Surprisingly, none of them were complaining about the economy.
"The very best thing about my job is getting to tell emerging authors that their work is going to be published," notes new Carolina Quarterly editor Tara Powell. Her first issue at the helm of the UNC literary magazine comes out in early October, and it features an expanded poetry section. CQ only publishes one percent of its unsolicited submissions--close to 6,000 manuscripts last year.
Asked if "names" help her newsstand sales, Powell replies, "CQ's reputation is such that 'names' often come to us. There's nothing quite so exciting though as getting some highest quality material out of the blue: a completely dazzling manuscript that just comes in blind from no one we know, and bowls us over."
Powell points to the constantly changing editorial and reading staff as one of the strengths of her journal: "Its very nature is to be revitalized every year or two, which helps us stay on the cutting edge."
Meanwhile, David Thurber would rather be fishing. Or scuba diving, photographing wild turkeys or wind surfing. But don't be too concerned that his circulation manager's job at North Carolina Sportsman keeps him out of circulation from the great outdoors. Thurber's Hillsborough home office boasts two phones--and two dogs, two ponds and fields filled with deer, tobacco and arrowheads.
"I cruise the back roads looking for a good spot to sell our magazine," he says. "The folks in the little crossroads stores are witnessing first-hand what is happening to our forests, wetlands and waterways." The strategy's working: With 1,900 outlets from Murphy to Cape Hatteras, the Sportsman is the state's largest monthly guide to hunting and fishing. At 196 pages, their July issue's their largest to date.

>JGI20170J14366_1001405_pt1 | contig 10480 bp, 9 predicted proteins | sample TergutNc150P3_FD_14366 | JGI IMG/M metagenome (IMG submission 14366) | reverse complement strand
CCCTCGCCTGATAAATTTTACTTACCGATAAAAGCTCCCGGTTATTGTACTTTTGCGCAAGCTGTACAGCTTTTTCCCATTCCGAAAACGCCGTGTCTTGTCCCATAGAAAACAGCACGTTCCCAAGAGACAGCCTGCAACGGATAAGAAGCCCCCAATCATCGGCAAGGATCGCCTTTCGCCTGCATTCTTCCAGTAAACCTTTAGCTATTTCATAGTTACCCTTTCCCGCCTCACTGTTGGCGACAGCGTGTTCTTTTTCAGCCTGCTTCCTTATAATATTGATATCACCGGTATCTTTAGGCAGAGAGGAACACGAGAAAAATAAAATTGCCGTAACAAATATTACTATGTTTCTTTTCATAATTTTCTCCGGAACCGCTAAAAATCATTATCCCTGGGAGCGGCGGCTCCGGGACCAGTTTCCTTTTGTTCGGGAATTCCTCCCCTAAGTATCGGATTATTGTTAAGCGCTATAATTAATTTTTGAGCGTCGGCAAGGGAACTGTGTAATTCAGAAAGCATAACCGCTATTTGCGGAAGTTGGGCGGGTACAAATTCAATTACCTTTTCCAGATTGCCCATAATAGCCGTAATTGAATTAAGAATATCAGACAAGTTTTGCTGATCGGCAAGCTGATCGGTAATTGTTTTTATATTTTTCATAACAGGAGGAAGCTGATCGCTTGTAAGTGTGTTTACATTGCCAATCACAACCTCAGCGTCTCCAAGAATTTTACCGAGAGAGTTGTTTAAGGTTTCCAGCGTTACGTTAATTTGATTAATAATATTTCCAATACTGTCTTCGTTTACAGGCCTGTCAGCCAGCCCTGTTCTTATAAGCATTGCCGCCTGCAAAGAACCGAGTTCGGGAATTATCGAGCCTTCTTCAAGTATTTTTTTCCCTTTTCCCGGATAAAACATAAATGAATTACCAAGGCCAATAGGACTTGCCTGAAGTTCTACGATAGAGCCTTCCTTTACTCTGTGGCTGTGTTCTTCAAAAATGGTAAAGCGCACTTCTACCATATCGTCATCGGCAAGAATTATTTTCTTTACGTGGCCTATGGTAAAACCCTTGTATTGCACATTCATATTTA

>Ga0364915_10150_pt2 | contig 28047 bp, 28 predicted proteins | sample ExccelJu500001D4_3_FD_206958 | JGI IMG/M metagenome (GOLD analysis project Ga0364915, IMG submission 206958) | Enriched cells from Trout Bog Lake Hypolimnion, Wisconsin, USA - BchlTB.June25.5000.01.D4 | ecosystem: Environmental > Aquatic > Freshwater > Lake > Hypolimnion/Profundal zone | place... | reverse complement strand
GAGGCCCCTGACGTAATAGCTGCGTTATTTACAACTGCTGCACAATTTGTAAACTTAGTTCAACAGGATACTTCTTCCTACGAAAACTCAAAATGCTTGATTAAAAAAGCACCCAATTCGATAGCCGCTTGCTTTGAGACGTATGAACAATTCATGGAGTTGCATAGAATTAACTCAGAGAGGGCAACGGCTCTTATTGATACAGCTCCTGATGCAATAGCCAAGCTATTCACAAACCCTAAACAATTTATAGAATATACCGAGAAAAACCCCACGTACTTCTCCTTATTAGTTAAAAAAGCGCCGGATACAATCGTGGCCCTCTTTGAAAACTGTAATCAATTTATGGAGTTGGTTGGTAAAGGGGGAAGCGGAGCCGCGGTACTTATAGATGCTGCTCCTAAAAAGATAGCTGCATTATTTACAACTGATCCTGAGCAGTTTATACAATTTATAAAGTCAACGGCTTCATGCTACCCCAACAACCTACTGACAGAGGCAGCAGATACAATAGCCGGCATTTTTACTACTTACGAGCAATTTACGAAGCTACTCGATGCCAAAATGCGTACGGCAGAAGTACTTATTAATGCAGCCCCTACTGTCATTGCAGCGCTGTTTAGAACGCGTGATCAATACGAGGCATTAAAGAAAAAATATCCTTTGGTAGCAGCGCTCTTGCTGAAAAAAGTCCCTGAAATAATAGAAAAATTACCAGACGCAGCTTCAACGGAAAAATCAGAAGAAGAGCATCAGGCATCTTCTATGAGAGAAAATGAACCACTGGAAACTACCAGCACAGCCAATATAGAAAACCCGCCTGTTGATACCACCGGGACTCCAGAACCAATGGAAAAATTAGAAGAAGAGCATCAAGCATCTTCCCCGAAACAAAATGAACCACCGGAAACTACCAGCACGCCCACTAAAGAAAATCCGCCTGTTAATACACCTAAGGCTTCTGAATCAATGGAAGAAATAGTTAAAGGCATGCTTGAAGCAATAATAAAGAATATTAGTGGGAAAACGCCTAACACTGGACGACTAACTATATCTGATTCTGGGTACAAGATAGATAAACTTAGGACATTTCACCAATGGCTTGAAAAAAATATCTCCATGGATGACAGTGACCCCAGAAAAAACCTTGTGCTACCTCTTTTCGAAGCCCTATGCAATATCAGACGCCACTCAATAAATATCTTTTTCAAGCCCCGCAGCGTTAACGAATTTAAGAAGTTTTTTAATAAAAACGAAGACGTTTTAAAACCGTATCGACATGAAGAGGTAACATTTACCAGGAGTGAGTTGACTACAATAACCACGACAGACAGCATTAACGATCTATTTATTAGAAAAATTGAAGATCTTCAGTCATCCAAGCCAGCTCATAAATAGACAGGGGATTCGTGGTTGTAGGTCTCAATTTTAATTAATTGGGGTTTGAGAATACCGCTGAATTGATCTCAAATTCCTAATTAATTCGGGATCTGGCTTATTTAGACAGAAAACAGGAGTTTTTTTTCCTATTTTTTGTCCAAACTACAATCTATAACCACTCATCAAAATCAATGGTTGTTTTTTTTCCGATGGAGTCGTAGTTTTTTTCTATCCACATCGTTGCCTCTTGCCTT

In its editorial, Craig Holt lamented the lack of respect white-tailed deer receive when treated as neighborhood pests. He proposes an addition to the N.C. Wildlife Commission's code of hunting ethics: "A request that every hunter pour water into the mouth of a deer he's killed to thank the animal for giving up its life and help it on the journey to the Great Beyond."
Asked how many subscribers his Durham zine Atomic Blue Ribbon had, not-really-editor/not-really-publisher Stephen Mullaney grinned, shrugged his shoulders and said, "Uh, like, maybe two?"
ABR is the brainchild of artist/cartoonist Mark Cunningham. Cunningham, Mullaney and someone known only as "Dan the Head" write, edit, collate, staple and publish 200 copies of ABR each month. Then the free issues disappear from newsstands, bars, and record stores. Mullaney calls ABR's circulation plan "kind of a scavenger hunt-style distribution."
"We're creating a sense of community, an informal call and response," says Mark Cunningham. Stephen Mullaney adds, "Sometimes we call but get no response." But he adds, "The best part of a zine has got to be the amazingly kooky feedback that we get."
Here's what you'll find in the latest issue if you're lucky enough to catch the print run: about a dozen different typefaces, letters, an engaging to-be-continued story, a first-person book review, a suggested reading list, original comics, and a free-flowing rant about movies, Durham, NYC and the new mall.
Cunningham notes that the zine takes its name from "treats at a local watering hole: Atomic Fireballs and Pabst Blue Ribbon." Asked how many more issues were on the boards, Mullaney responded slyly, "I guess we will make as many as it takes."
ABR wants stories about the food service industry for a future fall issue: "Comix, rants, poems," says the inside cover, "about the glories of restaurant work from you poor suckers out there in the trenches." This time, they're paying. Can't think of a better way to start the fall.
Find them at: Carolina Quarterly www.unc.edu/depts/cq online, North Carolina Sportsman www.north carolinasportsman .com, The Atomic Blue Ribbon Flyer, 1305 Green St., Durham, N.C., 27705.